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Howard County Arts Council exhibit travels the world

By Mike Giuliano

7:55 AM EDT, May 31, 2013

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The "Resident Visual Artists Exhibit 2013" showcases artists who maintain studios at the Howard County Arts Council. They're making art at this Ellicott City facility, but their imaginations roam all over the place.

A case in point is Mary Jo Tydlacka, who is well-known for watercolors depicting the historic district in Ellicott City and other sites around Howard County. She travels far from home for the subject matter in the current show, however, with three watercolors and an oil painting that depict Italy.

The painting, titled "The Layers of Rome," presents densely packed small buildings in the foreground that dramatically lead your eyes back to lofty churches in the background. Tydlacka's palette favors oranges and browns that make this ancient city seem like it has been baking in the sun.

Another resident artist taking a visual trip is Jereme Scott, whose large oil painting "Watcher of Suite (Sweet) Singapore" deploys a slightly dreamy blue-gray palette to depict a dog resting on a bed that's placed against a floor-to-ceiling window offering an impressive view of the Singapore skyline. Its skyscrapers reach up toward brooding clouds in the sky, and there also are a few palm trees that don't reach nearly as high.

Other artists in this exhibit certainly travel within their own imaginations. In some cases, they continue to explore new creative possibilities within formats they've been using for a long time.

James Adkins, for instance, has oil paintings on paper that include "Models and Myths (Study." In this painting, two nude female models are in the foreground and some classical statuary rests in the background. Adkins continues to try out different poses for his studio nudes, but a constant throughout his career has been the implicit connection between the stillness of these models and the similar mood conveyed by classical statuary.

His exploration of variations within the established model-in-the-studio format extends to trying out different props to place near the models. In "Passages," the female nude is on her stomach as she looks down at a letter on the floor. Although she's not making eye contact with the viewer, the children's stuffed animals behind her have their beady little eyes looking your way.

Also inclined to work variations is Joan Bevelaqua, who has three graphite and colored pencil drawings in an Orchid Series. These depict various arrangements of studio still-life subject matter. Here it includes flowers in a pot, a book, a bottle, and an antique dress on a hanger. The imagery is mostly in black and white, but she introduces a bit of coloring for the flowers.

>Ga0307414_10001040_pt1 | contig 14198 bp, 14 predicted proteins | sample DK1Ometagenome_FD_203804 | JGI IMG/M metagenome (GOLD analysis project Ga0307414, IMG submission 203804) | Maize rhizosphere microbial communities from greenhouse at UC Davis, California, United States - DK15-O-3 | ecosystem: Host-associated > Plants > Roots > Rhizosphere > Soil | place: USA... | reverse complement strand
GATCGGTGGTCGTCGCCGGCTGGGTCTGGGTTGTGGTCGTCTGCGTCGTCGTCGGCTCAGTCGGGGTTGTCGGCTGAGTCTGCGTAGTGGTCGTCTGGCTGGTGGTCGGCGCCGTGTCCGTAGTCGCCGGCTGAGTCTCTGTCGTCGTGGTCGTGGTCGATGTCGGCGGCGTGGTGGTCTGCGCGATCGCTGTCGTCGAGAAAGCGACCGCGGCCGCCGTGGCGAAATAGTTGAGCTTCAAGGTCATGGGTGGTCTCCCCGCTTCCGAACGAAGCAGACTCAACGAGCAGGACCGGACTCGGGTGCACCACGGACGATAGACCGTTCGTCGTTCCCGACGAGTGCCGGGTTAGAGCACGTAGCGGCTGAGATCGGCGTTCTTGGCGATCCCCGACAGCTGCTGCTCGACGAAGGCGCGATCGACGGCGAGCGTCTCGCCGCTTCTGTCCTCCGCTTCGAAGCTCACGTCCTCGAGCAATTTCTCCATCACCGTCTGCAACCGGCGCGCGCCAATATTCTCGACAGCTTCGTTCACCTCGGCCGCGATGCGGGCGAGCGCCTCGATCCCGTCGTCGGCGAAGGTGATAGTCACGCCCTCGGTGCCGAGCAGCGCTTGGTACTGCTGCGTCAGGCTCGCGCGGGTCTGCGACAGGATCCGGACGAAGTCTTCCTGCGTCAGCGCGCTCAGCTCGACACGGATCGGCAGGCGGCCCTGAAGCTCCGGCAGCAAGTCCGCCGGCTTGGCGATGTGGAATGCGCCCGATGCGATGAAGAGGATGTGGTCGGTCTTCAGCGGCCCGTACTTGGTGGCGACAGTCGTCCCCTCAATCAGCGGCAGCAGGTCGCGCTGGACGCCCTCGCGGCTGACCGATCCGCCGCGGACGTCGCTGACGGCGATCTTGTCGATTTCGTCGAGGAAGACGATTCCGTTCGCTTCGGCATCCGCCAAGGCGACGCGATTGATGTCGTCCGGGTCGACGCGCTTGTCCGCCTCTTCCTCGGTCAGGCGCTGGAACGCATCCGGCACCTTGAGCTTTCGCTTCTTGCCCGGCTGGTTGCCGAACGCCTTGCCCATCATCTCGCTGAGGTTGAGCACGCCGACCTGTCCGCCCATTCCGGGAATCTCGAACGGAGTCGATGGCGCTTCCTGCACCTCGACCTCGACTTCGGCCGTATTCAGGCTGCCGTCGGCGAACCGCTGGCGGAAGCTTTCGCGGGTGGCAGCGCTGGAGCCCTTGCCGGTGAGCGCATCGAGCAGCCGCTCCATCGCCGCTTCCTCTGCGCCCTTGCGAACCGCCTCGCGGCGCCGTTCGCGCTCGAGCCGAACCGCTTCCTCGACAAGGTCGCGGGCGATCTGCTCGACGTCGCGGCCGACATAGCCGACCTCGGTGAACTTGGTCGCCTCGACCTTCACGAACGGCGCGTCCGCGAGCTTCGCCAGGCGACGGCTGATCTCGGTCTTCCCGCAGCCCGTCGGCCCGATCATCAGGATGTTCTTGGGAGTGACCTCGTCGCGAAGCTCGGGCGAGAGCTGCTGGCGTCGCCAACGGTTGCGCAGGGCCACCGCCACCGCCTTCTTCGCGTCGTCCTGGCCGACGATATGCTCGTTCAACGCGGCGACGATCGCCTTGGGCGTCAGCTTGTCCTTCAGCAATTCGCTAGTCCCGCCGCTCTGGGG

Amanda Gordon Miller overtly checks out the material properties of her chosen medium in her exhibited woodblock prints. The one that makes the strongest impression, "Alpacas," features two of those animals pressed against a wood fence in a pastoral setting. The artist calls your attention to differences between the wood grain of the fence and the patterning of the animal coats.

It's also nice to see at least a couple examples of artists who use their chosen mediums in unexpected and unusual ways. Alice St. Germain-Gray's "Heart Tree Study" presents three bell jars placed atop a pedestal. Inside these transparent containers are tiny and twisted green trees made out of glass; moreover, they bear small red fruit that is heart-shaped. This artwork is as lovely as it is surreal.

Although Leora "Lee" Smith's mixed media works include quilting, the results are hardly traditional quilts. "The Pond," for example, deploys scattered bits of quilting to create simulated vegetation and wildlife. The quilted natural life pushes out from an otherwise flat pictorial surface in which collage and watercolor represent a rural setting. This is an unusual landscape that only exists as an artwork now hanging on a Howard County art gallery wall.

Also exhibiting are Andrei Trach, David Zuccarini, Myungsook Ryu Kim, Andres Gomez Leguizamon, Diana Marta, Art Landerman and Jamie Travers.

The "Resident Visual Artists Exhibit 2013" runs through June 23 in Gallery I at the Howard County Arts Council, 8510 High Ridge Road in Ellicott City. Running concurrently in Gallery II is the exhibit "Beyond the Surface," featuring Jack Girard, Anne Bagby and Liz Wolf. There is a Columbia Festival of the Arts-pegged reception June 20, 6-8 p.m.; it includes Resident Open Studios from 7 to 8 p.m. and a free performance by All-County Improv at 6:30 p.m. Call 410-313-2787 or go to http://www.hocoarts.org.